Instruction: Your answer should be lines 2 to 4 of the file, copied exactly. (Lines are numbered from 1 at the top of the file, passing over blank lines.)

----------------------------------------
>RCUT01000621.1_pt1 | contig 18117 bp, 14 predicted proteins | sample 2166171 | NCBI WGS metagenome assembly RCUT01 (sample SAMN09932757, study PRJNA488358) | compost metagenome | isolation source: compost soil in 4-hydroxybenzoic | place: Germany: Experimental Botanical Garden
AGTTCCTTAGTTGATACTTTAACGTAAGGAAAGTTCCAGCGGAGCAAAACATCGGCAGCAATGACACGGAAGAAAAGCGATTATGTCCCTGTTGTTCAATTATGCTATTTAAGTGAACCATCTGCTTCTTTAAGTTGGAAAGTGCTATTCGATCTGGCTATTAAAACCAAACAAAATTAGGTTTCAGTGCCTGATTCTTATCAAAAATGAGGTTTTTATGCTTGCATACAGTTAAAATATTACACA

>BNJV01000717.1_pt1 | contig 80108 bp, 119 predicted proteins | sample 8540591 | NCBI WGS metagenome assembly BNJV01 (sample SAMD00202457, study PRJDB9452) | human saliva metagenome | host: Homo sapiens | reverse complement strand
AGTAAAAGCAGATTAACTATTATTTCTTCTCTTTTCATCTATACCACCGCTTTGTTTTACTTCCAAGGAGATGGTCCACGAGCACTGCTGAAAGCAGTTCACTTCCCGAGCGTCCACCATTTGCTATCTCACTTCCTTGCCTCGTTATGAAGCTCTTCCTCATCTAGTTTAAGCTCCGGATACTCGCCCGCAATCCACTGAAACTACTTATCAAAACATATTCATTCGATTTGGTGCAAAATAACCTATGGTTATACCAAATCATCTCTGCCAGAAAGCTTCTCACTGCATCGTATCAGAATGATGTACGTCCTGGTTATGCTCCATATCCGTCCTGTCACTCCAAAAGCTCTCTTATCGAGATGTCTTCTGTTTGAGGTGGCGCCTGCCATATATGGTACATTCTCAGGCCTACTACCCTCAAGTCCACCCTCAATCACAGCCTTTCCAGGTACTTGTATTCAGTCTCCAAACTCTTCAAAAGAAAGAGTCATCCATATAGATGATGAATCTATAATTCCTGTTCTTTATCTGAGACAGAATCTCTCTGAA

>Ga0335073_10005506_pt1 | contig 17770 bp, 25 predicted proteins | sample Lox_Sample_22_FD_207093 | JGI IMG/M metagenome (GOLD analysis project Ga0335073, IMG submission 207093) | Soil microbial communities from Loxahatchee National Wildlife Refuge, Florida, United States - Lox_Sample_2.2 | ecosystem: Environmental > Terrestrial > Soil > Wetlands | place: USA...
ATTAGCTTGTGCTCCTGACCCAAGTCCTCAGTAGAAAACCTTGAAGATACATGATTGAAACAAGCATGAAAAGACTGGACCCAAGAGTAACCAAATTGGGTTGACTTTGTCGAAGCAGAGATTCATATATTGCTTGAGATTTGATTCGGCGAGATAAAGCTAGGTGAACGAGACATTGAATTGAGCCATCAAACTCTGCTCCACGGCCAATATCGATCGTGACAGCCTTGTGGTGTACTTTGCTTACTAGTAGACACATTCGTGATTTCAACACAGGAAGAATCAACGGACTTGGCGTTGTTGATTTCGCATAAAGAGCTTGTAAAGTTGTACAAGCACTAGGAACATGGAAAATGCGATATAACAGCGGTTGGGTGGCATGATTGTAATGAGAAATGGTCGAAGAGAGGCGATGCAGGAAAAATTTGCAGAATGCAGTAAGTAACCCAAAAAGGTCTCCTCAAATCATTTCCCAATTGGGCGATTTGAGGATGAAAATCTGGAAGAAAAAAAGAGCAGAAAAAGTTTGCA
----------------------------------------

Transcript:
AGTTCCTTAGTTGATACTTTAACGTAAGGAAAGTTCCAGCGGAGCAAAACATCGGCAGCAATGACACGGAAGAAAAGCGATTATGTCCCTGTTGTTCAATTATGCTATTTAAGTGAACCATCTGCTTCTTTAAGTTGGAAAGTGCTATTCGATCTGGCTATTAAAACCAAACAAAATTAGGTTTCAGTGCCTGATTCTTATCAAAAATGAGGTTTTTATGCTTGCATACAGTTAAAATATTACACA

>BNJV01000717.1_pt1 | contig 80108 bp, 119 predicted proteins | sample 8540591 | NCBI WGS metagenome assembly BNJV01 (sample SAMD00202457, study PRJDB9452) | human saliva metagenome | host: Homo sapiens | reverse complement strand
AGTAAAAGCAGATTAACTATTATTTCTTCTCTTTTCATCTATACCACCGCTTTGTTTTACTTCCAAGGAGATGGTCCACGAGCACTGCTGAAAGCAGTTCACTTCCCGAGCGTCCACCATTTGCTATCTCACTTCCTTGCCTCGTTATGAAGCTCTTCCTCATCTAGTTTAAGCTCCGGATACTCGCCCGCAATCCACTGAAACTACTTATCAAAACATATTCATTCGATTTGGTGCAAAATAACCTATGGTTATACCAAATCATCTCTGCCAGAAAGCTTCTCACTGCATCGTATCAGAATGATGTACGTCCTGGTTATGCTCCATATCCGTCCTGTCACTCCAAAAGCTCTCTTATCGAGATGTCTTCTGTTTGAGGTGGCGCCTGCCATATATGGTACATTCTCAGGCCTACTACCCTCAAGTCCACCCTCAATCACAGCCTTTCCAGGTACTTGTATTCAGTCTCCAAACTCTTCAAAAGAAAGAGTCATCCATATAGATGATGAATCTATAATTCCTGTTCTTTATCTGAGACAGAATCTCTCTGAA